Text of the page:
Sharon - posted on 07/02/2009

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Have u had him evaluated for any kind of disorder? Sometimes having someone neutral for your teenager to talk to helps. Thats what I did for my 14 year old daughter when she was 12 and it has worked. Not to mention she was diagnosed with ADD. The wonder drug has brought her grades back up to all A's and one B. She is also nice, more agreeable, and overall easier to be around. Her doctor said her attitude had a lot to do with her frustration.. Check it out.

Laura - posted on 07/01/2009

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I gotta head for bed 'cause I've put in a massively long day and I still gotta go to work tomorrow. Between putting in an 8 hour day at work then turning around and spending three hours working at the farm..... My 13 year old discovered one of the farm cats had gotten in a fight and had a massive abscess filling up his leg with poison... That cat is a BEAR to doctor up when he's been injured. I'm just worn out. The very same kind of exhaustion that boy needs to straighten him out. Hell, send him to me. I got a BUNCH of pens that are in major need of shoveling out. And a mule that if he can't kick, he'll bite. And two newborn miniature horses.... And fences that need pulled up and reset.... Damn. That's depressing. I have WAY too much work to do. Good luck girl.

Leslie - posted on 07/01/2009

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i will do that and i will make sure he is safe i would never let one of my kids get hurt to teach them a lesson (well not to bad) just kidden. the oldest will be the one to teach him im sure, maybe he can even respect what she does. dont think i'll even tell him untill we get there so he cant find something else to do. he may even like it who know!!! im just not going to get my hopes up till i c something change but i will have fath. thanks for letting me take up so much of your time. im going to bed have a good night

Laura - posted on 07/01/2009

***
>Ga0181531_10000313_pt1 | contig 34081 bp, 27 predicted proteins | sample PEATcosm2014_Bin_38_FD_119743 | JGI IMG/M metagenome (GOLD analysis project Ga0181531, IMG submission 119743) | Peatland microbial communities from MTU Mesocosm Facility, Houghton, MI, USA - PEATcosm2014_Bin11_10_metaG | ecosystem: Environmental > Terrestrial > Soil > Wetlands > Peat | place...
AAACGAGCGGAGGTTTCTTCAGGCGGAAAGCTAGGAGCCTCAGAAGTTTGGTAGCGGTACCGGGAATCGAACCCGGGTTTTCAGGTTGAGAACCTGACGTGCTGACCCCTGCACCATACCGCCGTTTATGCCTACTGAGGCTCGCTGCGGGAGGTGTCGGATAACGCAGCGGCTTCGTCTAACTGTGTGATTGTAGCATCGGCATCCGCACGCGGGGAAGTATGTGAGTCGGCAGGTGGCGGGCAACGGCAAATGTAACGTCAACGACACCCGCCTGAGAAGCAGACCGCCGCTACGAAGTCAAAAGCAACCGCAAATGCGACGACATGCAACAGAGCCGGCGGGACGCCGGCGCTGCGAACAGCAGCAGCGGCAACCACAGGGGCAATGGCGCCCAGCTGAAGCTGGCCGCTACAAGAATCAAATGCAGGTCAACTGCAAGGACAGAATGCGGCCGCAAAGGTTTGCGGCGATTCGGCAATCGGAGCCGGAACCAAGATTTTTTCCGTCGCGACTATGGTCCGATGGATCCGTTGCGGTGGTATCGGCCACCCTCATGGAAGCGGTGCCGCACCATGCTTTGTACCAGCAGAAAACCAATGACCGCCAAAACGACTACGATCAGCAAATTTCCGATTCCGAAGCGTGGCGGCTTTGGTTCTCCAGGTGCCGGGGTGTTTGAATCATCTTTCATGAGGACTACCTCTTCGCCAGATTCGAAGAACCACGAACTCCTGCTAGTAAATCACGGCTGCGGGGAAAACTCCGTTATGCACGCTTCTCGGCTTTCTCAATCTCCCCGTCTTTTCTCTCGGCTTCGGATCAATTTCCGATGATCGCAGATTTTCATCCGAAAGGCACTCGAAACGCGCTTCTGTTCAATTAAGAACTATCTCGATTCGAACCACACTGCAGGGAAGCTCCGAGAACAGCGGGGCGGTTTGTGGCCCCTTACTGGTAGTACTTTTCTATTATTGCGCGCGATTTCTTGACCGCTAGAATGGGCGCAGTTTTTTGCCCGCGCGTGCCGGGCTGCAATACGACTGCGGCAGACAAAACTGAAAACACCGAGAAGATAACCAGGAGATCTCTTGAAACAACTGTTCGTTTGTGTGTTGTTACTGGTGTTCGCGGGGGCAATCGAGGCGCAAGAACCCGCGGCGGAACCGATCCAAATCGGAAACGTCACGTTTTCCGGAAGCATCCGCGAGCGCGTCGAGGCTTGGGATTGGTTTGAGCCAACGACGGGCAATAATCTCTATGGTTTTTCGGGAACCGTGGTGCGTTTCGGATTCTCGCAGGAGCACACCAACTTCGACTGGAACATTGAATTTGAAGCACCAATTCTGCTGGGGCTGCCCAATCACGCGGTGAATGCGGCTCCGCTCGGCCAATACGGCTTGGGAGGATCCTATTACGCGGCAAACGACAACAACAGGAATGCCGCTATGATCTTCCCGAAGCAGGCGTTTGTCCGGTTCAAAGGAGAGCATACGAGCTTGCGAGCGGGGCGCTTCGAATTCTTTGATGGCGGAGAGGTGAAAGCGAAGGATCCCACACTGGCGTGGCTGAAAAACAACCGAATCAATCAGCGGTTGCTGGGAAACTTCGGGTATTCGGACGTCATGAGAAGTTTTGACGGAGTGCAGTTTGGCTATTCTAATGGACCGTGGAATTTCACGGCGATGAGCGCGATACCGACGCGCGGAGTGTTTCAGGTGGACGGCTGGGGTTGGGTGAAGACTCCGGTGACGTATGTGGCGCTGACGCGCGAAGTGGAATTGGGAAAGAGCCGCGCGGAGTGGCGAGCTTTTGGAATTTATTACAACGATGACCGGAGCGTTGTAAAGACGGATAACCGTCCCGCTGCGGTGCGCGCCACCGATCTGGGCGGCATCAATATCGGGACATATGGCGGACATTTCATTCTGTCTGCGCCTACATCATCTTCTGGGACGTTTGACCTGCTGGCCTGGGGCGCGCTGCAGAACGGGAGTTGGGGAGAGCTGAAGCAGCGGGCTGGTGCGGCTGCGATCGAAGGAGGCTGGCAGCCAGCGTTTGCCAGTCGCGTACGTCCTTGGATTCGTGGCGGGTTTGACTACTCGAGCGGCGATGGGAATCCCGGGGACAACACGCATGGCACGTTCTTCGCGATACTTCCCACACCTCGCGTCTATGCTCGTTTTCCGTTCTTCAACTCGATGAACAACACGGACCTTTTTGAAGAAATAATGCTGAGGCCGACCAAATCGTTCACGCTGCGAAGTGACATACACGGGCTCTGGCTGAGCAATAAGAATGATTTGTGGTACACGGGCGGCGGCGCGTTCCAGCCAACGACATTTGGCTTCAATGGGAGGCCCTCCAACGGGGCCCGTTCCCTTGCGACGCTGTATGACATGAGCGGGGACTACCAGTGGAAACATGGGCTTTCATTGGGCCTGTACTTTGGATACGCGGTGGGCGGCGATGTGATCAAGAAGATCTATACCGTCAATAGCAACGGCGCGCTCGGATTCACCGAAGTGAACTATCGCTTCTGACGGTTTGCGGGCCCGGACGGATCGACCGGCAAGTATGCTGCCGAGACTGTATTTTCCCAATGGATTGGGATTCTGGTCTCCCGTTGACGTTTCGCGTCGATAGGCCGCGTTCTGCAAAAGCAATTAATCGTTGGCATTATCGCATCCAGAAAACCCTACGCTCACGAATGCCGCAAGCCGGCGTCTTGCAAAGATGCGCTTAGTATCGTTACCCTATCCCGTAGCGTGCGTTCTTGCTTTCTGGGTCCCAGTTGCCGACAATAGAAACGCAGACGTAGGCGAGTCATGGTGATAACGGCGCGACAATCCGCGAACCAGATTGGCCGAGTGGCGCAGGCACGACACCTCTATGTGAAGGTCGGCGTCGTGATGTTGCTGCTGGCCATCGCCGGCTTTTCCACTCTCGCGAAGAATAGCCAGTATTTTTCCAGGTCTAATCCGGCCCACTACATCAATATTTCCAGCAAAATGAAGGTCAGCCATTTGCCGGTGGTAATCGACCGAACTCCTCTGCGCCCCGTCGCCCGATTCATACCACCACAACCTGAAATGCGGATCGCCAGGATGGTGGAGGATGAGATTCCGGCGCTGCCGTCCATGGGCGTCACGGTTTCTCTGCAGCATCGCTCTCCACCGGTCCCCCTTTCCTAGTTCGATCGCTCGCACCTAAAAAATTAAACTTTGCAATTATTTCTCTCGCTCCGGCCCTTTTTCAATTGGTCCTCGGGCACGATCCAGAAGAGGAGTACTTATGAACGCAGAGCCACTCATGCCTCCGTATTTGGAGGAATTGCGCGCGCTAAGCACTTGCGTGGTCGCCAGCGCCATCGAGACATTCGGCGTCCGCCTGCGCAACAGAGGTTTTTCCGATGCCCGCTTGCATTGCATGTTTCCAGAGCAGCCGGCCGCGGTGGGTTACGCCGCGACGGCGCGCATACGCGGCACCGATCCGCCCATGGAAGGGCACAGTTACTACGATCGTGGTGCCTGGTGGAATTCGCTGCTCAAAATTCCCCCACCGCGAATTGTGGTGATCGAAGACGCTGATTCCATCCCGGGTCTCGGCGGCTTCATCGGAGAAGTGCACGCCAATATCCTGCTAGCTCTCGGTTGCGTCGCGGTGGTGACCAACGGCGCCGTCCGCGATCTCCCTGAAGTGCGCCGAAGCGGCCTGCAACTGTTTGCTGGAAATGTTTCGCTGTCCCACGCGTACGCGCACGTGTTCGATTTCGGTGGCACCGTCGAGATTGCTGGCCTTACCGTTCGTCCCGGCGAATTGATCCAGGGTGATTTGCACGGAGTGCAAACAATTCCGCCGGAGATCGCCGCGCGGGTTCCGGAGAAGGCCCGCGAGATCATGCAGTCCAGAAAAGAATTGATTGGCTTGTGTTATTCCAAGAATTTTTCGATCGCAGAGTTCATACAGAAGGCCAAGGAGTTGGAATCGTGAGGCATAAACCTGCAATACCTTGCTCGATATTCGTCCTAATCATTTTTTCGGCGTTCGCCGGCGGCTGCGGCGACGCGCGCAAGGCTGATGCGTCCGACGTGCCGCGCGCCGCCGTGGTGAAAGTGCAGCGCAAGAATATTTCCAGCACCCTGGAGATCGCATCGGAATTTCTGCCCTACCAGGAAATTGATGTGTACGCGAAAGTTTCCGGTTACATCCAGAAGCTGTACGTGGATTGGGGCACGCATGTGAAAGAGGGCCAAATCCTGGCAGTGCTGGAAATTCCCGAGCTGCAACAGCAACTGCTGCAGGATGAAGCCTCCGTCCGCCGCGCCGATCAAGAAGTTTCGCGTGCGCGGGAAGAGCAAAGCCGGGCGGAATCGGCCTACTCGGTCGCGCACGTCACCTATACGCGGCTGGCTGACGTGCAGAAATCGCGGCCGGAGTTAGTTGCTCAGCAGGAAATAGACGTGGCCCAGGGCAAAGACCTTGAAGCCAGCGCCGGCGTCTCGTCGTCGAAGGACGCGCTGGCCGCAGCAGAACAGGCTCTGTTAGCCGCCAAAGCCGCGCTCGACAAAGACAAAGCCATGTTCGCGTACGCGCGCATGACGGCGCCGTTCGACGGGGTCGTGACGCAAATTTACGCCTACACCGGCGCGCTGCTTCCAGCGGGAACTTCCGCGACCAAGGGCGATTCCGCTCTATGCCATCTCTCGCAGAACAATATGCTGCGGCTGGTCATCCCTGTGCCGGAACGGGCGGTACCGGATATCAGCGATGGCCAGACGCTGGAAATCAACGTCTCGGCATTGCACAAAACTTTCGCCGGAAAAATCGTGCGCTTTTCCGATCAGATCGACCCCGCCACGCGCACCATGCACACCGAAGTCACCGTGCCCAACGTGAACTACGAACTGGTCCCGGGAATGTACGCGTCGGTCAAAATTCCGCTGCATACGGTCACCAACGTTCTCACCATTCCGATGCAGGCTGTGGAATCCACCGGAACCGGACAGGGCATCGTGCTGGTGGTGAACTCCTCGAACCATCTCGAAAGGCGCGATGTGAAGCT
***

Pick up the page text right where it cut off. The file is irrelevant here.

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Word to the wise though. When dealing with "challenging" critters, do make sure the boy is informed how to handle an animal. He must be told that it will take great patience, tons of time, and lots of patience to get an animal to respond. Make the kid think that a certain animal is so very important like he's doing the owner a MASSIVE favor by working with this critter. Believe it or not, there are acceptable times to LIE to a kid when it's in the kids best interest. Teaching a stubborn, obnoxious boy a lesson is one of those times that it's ok to lie. Just tell him something along the lines that the farm owner has some injury or something that requires the extra help. Otherwise, the kids' attitude might come into play and he'll refuse to cooperate at all. He might think you're trying to get rid of him. Quite to the contrary, you're just trying to get rid of his attitude. :-)

Leslie - posted on 07/01/2009

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you have helped so much and even if it dont work i got a few good ideas from you. and yes they do have a cow that my girl cant stand to be around because of that reason. its mean and might just do the trick. i have injoyed talking to you. can i keep in touch to let you no how it works out? i might need ur advice when my daughter turns 12 in aug. how did you get so smart lol i love new ideas and i will be so greatfull if this works